Feeling good

Yesterday I went into to Curry’s to sort a problem out on my own. My wife offered to come with me and rather reluctantly let me go. I got the issue sorted, didn’t panic and took my time. The first time in 17 months that I haven’t bumbled my way through an explanation, well I thought so any way. So all in all a success, feeling good and just wanted to share with someone who might understand.

That's a great achievement, hang on to that feeling - well done you!!  ?

Norman, what a great achievement, especially the feeling of happiness that comes with it. Non survivors cannot understand the trauma of stroke or its affect on everyday life. They want you to be as you were and always say, ‘You’re doing well.’ Only survivors know the hard battle recovery involves. Than you for sharing your triumph.

An achievement to be proud of.  As Nic says try and remember the positive feelings this gave you and use them for the next occasion.  

But when look at the whole it is a great stride forward.  Going to the store,  discussing complex issues with people you've never seen before.  ???

Dear Norman

Only another SS understands. I can so relate to your solo expedition. Anxiety/emotionality/asphasia/stress.

On Wednesday I was close to tears trying to deal with a broken windscreen wiper. I never cried before stroke. The local garage were great and dealt with it in minutes, but to me it was an everest to be climbed.

So dealing with Currys was a milestone achieved. 

Well done Norman and a big thank you for sharing with us. It helps to be reminded that we are not alone.


Dear Colin like you I never cried before my stroke now I well up at small things. I don’t get the heart rending sobs I used to get, I broke down for no reason in front of the speech therapist once, so I am improving. Re your experience with the local garage great. On one hand I want to be ‘normal’ and shouldn’t have to explain why I bumble when speaking to strangers neither do I want to be labelled a SS,but it still feels embarrassing when I do waffle.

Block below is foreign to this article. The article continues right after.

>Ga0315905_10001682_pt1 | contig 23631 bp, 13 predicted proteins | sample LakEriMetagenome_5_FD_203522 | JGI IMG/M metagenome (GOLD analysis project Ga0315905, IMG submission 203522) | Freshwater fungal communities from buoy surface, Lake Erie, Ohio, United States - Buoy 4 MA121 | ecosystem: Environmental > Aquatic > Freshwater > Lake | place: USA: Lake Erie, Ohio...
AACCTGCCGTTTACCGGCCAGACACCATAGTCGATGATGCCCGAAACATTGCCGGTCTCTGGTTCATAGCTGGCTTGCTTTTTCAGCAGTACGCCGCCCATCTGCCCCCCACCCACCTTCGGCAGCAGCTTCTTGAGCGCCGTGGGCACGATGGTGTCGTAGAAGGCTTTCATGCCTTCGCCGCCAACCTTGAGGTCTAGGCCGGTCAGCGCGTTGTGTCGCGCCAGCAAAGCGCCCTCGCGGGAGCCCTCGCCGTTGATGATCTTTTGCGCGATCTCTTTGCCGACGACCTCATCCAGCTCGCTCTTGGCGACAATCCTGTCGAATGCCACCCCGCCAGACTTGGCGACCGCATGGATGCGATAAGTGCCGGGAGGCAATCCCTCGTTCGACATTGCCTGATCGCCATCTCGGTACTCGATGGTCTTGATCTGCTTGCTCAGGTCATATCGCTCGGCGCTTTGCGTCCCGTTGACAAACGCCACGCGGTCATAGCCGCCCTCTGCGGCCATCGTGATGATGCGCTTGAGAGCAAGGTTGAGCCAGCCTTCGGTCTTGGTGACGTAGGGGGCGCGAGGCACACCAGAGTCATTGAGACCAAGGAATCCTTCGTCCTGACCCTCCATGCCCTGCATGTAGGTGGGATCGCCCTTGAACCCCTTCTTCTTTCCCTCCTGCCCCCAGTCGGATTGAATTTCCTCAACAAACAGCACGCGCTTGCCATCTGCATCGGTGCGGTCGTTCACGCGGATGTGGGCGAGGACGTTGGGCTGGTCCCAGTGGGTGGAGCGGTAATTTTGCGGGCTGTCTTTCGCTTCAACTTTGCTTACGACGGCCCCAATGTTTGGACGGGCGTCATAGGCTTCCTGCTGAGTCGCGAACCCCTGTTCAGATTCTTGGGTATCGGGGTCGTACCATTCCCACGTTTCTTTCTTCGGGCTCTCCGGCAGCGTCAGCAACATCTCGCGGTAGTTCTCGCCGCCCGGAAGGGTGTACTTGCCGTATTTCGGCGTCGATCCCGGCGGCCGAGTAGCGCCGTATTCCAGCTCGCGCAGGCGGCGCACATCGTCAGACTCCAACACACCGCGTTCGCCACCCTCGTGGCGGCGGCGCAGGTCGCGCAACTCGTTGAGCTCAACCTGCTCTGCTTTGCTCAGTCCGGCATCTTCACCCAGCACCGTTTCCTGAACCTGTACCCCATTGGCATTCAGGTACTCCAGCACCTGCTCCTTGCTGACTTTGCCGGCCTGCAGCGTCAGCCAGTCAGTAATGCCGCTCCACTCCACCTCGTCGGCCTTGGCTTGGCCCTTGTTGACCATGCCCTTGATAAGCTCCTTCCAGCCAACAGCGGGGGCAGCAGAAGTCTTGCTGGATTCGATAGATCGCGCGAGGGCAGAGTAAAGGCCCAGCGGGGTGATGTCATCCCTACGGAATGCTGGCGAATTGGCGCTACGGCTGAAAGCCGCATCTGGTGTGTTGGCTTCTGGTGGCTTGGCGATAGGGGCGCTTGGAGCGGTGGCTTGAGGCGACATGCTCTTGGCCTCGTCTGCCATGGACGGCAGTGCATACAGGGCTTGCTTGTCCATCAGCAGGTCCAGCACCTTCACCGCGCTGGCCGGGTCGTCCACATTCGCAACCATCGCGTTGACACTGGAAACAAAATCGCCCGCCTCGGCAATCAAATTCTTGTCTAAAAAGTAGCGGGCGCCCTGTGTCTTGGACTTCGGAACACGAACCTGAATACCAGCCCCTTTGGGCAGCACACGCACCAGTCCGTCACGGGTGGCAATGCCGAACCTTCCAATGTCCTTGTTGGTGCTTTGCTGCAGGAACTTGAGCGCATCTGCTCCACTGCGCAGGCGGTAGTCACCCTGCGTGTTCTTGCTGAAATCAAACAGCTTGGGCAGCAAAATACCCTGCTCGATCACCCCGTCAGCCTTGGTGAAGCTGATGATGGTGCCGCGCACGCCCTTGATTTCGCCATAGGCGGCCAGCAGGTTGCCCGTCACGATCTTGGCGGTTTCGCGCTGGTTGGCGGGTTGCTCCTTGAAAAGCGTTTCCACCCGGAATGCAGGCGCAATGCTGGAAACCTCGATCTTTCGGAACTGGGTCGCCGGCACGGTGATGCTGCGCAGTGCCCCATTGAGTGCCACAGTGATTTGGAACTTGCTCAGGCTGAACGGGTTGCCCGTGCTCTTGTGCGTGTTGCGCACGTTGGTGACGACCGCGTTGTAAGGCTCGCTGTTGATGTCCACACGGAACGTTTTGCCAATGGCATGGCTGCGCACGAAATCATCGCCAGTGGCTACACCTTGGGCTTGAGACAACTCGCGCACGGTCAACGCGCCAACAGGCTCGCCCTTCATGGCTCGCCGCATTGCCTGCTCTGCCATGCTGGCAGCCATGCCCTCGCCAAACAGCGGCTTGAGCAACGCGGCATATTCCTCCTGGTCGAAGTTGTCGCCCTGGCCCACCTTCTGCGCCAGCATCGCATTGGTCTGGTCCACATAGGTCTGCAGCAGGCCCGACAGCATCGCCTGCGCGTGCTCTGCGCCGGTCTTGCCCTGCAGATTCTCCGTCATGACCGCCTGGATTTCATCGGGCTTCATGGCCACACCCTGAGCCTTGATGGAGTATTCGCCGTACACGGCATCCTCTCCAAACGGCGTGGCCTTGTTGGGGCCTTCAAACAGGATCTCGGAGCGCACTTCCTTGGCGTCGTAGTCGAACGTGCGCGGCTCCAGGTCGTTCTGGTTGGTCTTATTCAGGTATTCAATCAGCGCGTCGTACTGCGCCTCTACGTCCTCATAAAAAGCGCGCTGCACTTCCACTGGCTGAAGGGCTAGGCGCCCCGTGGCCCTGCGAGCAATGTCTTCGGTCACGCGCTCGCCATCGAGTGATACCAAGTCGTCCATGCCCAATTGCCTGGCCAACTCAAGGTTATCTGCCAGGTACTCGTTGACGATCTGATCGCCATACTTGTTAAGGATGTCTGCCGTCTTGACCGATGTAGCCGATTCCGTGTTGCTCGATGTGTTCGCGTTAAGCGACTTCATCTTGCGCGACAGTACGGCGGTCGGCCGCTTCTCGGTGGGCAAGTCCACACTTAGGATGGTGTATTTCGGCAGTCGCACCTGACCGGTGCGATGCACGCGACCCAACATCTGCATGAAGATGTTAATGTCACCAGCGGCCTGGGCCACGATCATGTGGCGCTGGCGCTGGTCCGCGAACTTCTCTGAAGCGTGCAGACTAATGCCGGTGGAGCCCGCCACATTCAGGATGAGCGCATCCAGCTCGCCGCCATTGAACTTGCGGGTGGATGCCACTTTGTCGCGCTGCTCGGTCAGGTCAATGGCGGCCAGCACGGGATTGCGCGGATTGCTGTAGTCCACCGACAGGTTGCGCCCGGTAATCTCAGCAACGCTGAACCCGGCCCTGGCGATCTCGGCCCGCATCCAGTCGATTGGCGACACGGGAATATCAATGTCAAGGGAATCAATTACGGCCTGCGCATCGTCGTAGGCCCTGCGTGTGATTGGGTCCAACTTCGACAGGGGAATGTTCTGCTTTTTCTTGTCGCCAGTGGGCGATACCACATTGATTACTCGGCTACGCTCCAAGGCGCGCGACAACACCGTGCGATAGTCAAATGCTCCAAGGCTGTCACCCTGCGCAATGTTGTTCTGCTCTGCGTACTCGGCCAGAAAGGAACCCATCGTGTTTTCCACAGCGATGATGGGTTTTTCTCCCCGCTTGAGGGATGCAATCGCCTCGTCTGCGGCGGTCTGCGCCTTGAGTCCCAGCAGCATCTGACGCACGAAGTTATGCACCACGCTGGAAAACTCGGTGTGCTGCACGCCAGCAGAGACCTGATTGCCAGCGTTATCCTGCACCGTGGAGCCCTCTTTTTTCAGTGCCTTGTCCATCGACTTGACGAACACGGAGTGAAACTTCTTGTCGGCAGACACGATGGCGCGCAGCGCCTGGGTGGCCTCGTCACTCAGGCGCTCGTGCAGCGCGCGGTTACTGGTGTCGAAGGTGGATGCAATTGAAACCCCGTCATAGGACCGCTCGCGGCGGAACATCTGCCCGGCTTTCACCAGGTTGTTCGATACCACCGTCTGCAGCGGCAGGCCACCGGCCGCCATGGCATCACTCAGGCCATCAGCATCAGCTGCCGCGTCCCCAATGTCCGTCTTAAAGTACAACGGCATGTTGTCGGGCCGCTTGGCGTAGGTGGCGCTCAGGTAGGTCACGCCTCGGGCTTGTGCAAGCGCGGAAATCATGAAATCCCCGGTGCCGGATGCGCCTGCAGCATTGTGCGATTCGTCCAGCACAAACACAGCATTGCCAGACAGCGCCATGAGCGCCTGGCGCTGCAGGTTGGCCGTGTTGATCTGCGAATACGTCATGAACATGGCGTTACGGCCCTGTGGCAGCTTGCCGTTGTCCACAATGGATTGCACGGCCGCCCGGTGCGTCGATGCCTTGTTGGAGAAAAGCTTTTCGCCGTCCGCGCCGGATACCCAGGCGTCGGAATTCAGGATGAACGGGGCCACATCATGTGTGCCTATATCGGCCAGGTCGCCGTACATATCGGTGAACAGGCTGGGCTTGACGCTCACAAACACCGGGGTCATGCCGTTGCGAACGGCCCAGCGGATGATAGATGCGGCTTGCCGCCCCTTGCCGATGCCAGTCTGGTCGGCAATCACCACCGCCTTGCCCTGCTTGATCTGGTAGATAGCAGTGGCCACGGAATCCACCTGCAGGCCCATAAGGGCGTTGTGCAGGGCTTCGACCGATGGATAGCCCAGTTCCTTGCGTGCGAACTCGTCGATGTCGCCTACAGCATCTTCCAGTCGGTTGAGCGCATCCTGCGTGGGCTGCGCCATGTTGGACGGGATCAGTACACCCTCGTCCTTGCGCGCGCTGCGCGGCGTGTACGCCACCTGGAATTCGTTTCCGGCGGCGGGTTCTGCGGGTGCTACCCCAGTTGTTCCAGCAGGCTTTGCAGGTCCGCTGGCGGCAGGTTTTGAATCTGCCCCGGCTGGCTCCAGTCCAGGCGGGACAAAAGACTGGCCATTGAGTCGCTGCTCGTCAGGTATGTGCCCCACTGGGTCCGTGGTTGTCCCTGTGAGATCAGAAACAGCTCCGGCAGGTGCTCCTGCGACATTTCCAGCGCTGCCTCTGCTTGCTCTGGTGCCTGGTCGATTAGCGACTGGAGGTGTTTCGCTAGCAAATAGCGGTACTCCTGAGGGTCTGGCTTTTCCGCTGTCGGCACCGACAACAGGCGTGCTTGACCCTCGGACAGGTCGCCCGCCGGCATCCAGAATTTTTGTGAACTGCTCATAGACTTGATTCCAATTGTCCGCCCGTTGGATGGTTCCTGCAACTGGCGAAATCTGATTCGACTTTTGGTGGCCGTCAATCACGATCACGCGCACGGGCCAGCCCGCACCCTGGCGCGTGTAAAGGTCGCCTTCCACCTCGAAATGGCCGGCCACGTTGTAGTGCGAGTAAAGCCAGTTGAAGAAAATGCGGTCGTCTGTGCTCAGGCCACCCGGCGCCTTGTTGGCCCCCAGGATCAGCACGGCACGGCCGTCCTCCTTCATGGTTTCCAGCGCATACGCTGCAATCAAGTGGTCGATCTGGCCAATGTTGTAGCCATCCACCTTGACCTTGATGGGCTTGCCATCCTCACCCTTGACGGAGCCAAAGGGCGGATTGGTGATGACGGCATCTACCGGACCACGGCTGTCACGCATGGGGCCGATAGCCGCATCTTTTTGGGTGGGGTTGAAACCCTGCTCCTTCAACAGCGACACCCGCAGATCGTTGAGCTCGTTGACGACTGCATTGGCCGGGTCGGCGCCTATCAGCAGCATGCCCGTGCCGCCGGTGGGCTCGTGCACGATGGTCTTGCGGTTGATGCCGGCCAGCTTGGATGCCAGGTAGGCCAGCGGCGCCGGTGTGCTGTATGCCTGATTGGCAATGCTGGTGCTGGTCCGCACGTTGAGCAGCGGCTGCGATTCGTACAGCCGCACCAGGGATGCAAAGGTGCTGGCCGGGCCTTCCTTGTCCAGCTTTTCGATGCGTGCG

thanks for your comment,


Thanks Nic


Thanks Kay the key words are strangers and complex issues, although probably not complex to other people.

Thank you John you summarise life nicely.

Dear Norman

I have been in a quandry about telling people why I struggle/wobble etc. I conclude its probably best (for me) to just be myself and let others decide how to treat me. We really are not the old Norman/old colin. We are new people and we have to start from scratch. Not easy, but a lot easier than trying to explain the changes we encounter. I think humans can not deal with someone who has a long period of being unwell. Especially when we look decidedly OK.

My speech has improved quite well. Fast recovery at first, now slower, but it is improving. The emotionality muddies the water as does the high levels of anxiety. And then there is the fatigue. 

Keep staedily plugging away and new Normanwill arise from the ashes.


Very well done you I am so pleased for you I use my mobility scooter gives me so much confidence in shops rather than Hobbling around trying to find something xxx

Amazing! ?

it is a big deal, thank you for sharing. these independent actions take huge reserves of courage that others can't recognise, so that is a big step forward.  I frequently complain about the word "just" as in  'just pop into Curry's' or suchlike. that little word conceals a whole world of difference between how it is for stroke survivors and others.   as others have said, try to remember how it felt, store it up for the days of frustration that will inevitably come. you did it once, you can do other things. continue to amaze yourself. thanks again for sharing. perked me up that did

all the best